For better or for worse, Danica Patrick was the face of IndyCar the last seven years.
The series' star despite limited results, Patrick caught the eye of the causal sports fan — often to the detriment of the other drivers. Now that she has moved on to NASCAR, IndyCar has a wide-open opportunity to fill the void she left behind.
As the series prepares for Sunday's season opener in St. Petersburg, the spotlight is finally shifting.
"You need 10 Danicas, not just one person who holds the series up, but 10 people who are very popular," said Penske Racing driver Will Power. "There's some pretty interesting personalities in the series."
Power, for now, is probably best known for his infamous obscene gesture toward series officials that was caught during the live broadcast of last season's race at New Hampshire. But the Australian should be lauded for his 13 victories — 11 in the last two seasons — and his intense rivalry with four-time series champion Dario Franchitti.
He's twice lost the title to Franchitti, and his intense desire to beat his rival emerged last season on and off the track. Power accused Franchitti of being a dirty driver, called him "Princess" on Twitter and proved to have the fire that, if Power were driving in the more popular NASCAR series, would have made him an overnight superstar.
"He had a few meltdowns last year," laughed Franchitti. "I haven't consciously tried to wind Will up; I think you saw his passion last year. I think you really saw how much it means to him."
Power, with a sharp sense of humor, is ready for some increased attention.
"I think anyone would like that role." He said. "That means success, right? Or does it?"
Results weren't part of it for Patrick, who had one victory and seven podiums in 115 career starts. But she had unbelievable marketing support from sponsor GoDaddy.com, which spent the money necessary to make her a star.
The sponsorship now goes to James Hinchcliffe, who replaces Patrick in the Andretti Autosport ride. Last year's rookie of the year seized his new job with a series of witty one-liners, referring to himself as "Manica," joking "I've got big heels to fill," and submitting a photo of himself with Patrick's hair for his IndyCar credential.
The 25-year-old Canadian has been preparing for this opportunity for some time. He's got a marketing savvy that belies his age and experience, and works nonstop at showcasing his personality.
Hinchcliffe designed his personal web site as if it were a community called Hinchtown. And he's, of course, the mayor. Visitors to the site can register to become a resident or click on the "cinema" section to view one of his many self-deprecating videos.
A video released last month shows Hinchcliffe at his home computer relentlessly pursuing the GoDaddy ride. He does impersonations of fellow drivers Franchitti and Helio Castroneves and harasses Patrick with voice mail messages until he's notified she's taken out a restraining order.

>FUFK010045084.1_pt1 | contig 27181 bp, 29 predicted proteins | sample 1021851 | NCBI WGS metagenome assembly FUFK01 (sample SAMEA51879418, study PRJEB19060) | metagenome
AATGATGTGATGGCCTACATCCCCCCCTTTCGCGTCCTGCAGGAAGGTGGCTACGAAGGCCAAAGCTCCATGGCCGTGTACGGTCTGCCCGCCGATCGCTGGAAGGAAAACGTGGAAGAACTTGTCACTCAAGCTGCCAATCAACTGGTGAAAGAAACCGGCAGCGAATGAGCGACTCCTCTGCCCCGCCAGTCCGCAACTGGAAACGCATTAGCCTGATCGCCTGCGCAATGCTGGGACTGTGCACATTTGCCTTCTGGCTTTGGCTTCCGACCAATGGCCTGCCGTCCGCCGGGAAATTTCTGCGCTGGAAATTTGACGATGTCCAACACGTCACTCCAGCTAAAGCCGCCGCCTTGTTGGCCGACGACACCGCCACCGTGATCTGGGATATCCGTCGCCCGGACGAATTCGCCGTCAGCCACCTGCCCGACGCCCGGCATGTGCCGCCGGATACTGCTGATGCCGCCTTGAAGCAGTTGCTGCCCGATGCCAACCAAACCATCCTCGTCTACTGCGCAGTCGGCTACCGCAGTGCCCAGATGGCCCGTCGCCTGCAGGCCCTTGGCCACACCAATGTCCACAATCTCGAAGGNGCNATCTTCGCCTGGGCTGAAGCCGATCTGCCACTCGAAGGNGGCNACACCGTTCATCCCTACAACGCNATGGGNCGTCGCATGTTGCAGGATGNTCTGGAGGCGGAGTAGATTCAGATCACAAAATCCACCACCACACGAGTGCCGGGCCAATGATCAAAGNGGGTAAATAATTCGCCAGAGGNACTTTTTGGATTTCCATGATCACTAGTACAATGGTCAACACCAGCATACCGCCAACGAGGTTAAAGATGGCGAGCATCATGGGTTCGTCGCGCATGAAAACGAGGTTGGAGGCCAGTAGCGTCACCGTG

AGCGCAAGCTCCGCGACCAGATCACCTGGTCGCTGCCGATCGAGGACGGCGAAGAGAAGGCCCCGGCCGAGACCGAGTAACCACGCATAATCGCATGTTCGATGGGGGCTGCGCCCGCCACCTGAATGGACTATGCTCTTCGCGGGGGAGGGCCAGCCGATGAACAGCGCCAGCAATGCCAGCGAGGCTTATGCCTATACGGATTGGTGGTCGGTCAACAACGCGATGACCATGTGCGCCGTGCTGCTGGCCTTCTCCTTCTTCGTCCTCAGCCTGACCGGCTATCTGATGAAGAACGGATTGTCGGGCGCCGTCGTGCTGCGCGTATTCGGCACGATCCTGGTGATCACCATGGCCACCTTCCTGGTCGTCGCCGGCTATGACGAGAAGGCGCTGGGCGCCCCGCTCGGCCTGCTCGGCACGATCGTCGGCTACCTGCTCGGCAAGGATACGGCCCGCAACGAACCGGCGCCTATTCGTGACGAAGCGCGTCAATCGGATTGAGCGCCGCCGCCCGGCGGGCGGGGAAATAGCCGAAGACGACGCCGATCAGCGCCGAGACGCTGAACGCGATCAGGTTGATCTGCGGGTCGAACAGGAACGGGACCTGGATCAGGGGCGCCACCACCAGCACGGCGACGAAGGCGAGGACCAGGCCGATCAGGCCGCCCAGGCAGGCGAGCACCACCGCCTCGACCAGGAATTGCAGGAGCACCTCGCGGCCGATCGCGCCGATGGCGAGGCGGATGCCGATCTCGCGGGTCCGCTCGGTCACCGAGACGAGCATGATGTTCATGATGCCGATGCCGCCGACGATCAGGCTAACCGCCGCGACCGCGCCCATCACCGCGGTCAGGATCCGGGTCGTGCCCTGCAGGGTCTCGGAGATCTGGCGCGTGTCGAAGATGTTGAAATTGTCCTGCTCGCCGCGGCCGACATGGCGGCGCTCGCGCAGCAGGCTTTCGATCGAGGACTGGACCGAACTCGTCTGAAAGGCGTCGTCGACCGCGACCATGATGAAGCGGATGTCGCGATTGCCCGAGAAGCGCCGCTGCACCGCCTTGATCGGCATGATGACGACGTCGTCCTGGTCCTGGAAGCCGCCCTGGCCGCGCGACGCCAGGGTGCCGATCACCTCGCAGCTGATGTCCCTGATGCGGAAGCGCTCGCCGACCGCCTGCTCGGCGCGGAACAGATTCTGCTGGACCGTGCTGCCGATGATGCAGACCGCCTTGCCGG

It's clear that as Hinchcliffe heads into his first full season of IndyCar, he's eager to take on some of Patrick's fame.
"I don't think we need to replace Danica. I think what is important is to let fans know that there is more than just one face of this sport," he said. "There are a lot of cool characters in this series. ... I think the pressure is on us to let those people get out there a bit more and let the fans know that there is more people to cheer for than just Danica.
"I think she did great things for our sport and brought a lot of attention at a very good time for us. But, I think going forward it is important that we branch out and let people know that it is more than just one driver."
IndyCar also received a boost last month with the addition of Rubens Barrichello, a wildly popular Brazilian who spent 19 seasons in Formula One.
But the series needs American drivers to truly appeal to the U.S. audience, and the time is now for them to step into the spotlight.
Marco Andretti and Graham Rahal are probably the most well-known names; both are the sons of beloved former open-wheel racers. Although it seems they've been around forever, Rahal is just 23 and Andretti turned 25 last week.
They've got 161 starts and three victories combined, but years of racing ahead of them. Although they have not yet built on the fame of their last names, they've got potential and time on their side.
This series actually boasts seven full-time American drivers, the most since 2007. It includes Ed Carpenter, a Butler University graduate who beat Franchitti in a wheel-to-wheel finish last year at Kentucky. He's formed his own team, has an American manufacturer in Chevrolet and a solid sponsor in Fuzzy's Ultra Premium Vodka, owned by former Masters and U.S. Open champion Fuzzy Zoeller.
There's also 24-year-old JR Hildebrand from Sausalito, Calif., who deferred going to MIT to pursue his dream of being a race car driver. He nearly got his payday in last year's Indianapolis 500, only to crash while leading coming out of the final turn.
This season IndyCar also will introduce Josef Newgarden, a 21-year-old from Tennessee who parlayed last year's Indy Lights championship into a promotion to the big leagues with Sarah Fisher's race team. Newgarden is an unknown now but has a charisma similar to NASCAR star Carl Edwards that might just make him a fan favorite.
He's keeping his expectations in check for his IndyCar debut this weekend.
"If we could have a clean weekend, we could get a top 10, that would be amazing. That would set a good tone for us," he said. "We'd definitely love to be in the top 5, or on the podium. A win would be unbelievable, but we don't want to set our sights too high. We have a really clean weekend with no incidents, then I think we'll be really happy guys."